My Boxster S handles a little differently on the track than at autocross, due in large part to tracks generally having larger radius corners which imparts different relative slip angles on the front/rear tires- our cars will tend to be pushier at autocross and looser on the track. Autocross driving lines also tend towards more shortest-distance when compared to the fastest track lines. But when you have the fundamentals down and the muscle memory ingrained, it's easy to go back and forth.
 

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Discussion Starter · #15 ·
Interesting thread! I was actually thinking of doing some AutoX so I can practice my low speed car control at the limit! For those that do both, do you find that autoX has helped on the high speed stuff, or lets say mid speed stuff, 40-70 mile corners, do you find it is helpful there?
I think for sure you should try it, I didn't start the thread to discourage anyone. I personally am starting my kids with karting and karting remains my preferred way of introducing people to performance driving, I haven't found a better driving experience than driving a kart, but that of course means you aren't driving your street car, which in the Porsche is a shame, because they are obviously fabulous. The driving in an autocross is for sure fun and the bench racing and story swapping in between runs is fun in a socializing sort of way.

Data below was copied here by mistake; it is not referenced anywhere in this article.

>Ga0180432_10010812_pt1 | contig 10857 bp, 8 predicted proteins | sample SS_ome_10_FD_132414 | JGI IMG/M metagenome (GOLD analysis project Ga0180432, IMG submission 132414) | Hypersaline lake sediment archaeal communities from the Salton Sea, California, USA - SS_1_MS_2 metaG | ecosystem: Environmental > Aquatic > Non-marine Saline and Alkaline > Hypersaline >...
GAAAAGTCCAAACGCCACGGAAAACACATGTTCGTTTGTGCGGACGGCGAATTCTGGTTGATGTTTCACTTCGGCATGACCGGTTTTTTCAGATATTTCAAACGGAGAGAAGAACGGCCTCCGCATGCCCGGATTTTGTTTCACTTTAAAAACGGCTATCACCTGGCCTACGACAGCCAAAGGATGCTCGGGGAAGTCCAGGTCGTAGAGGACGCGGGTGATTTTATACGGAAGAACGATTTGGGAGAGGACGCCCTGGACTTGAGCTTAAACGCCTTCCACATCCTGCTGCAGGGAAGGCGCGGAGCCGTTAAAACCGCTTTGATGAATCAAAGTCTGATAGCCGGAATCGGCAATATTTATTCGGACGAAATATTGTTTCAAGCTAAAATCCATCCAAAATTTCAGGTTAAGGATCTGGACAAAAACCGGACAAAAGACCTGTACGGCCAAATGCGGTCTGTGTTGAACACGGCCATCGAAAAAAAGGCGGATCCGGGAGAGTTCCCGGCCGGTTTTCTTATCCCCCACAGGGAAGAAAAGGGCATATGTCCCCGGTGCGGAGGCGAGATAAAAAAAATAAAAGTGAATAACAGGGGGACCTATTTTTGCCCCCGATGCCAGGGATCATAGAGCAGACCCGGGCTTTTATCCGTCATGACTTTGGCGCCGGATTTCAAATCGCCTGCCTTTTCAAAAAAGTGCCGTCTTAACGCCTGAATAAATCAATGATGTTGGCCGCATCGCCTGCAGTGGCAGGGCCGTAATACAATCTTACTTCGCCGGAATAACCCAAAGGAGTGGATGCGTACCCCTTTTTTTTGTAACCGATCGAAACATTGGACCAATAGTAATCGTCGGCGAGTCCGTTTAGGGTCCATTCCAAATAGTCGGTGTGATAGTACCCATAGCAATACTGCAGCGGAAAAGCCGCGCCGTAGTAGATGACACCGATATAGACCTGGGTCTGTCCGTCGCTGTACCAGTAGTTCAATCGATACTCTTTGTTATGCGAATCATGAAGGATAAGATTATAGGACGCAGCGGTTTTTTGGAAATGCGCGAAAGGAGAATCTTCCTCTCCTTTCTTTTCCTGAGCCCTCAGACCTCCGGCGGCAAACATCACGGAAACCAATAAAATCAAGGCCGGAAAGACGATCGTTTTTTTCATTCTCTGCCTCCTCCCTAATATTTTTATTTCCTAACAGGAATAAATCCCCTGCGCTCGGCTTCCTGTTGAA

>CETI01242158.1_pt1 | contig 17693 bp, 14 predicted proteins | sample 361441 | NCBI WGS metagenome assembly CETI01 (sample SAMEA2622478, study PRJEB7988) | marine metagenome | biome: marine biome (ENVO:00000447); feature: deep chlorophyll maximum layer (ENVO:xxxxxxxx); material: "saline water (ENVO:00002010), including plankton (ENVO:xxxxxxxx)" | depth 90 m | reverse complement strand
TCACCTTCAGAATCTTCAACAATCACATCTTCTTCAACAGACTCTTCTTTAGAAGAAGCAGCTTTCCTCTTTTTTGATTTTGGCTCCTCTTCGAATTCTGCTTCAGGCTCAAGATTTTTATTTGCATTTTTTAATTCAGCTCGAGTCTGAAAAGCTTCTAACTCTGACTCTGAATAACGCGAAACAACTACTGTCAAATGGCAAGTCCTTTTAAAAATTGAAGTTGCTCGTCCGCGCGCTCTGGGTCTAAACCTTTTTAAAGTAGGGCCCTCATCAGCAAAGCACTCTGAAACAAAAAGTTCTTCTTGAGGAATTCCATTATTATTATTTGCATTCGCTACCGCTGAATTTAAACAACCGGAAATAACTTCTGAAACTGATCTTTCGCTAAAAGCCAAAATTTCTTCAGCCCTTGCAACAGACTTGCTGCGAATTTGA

As for transfers of skills, auto crossing doesn't really feel like driver's events nor do driver's events feel like wheel to wheel racing. And I doubt any of those feel like rally driving, so I'd take it as its own endeaver and enjoy it on its own terms.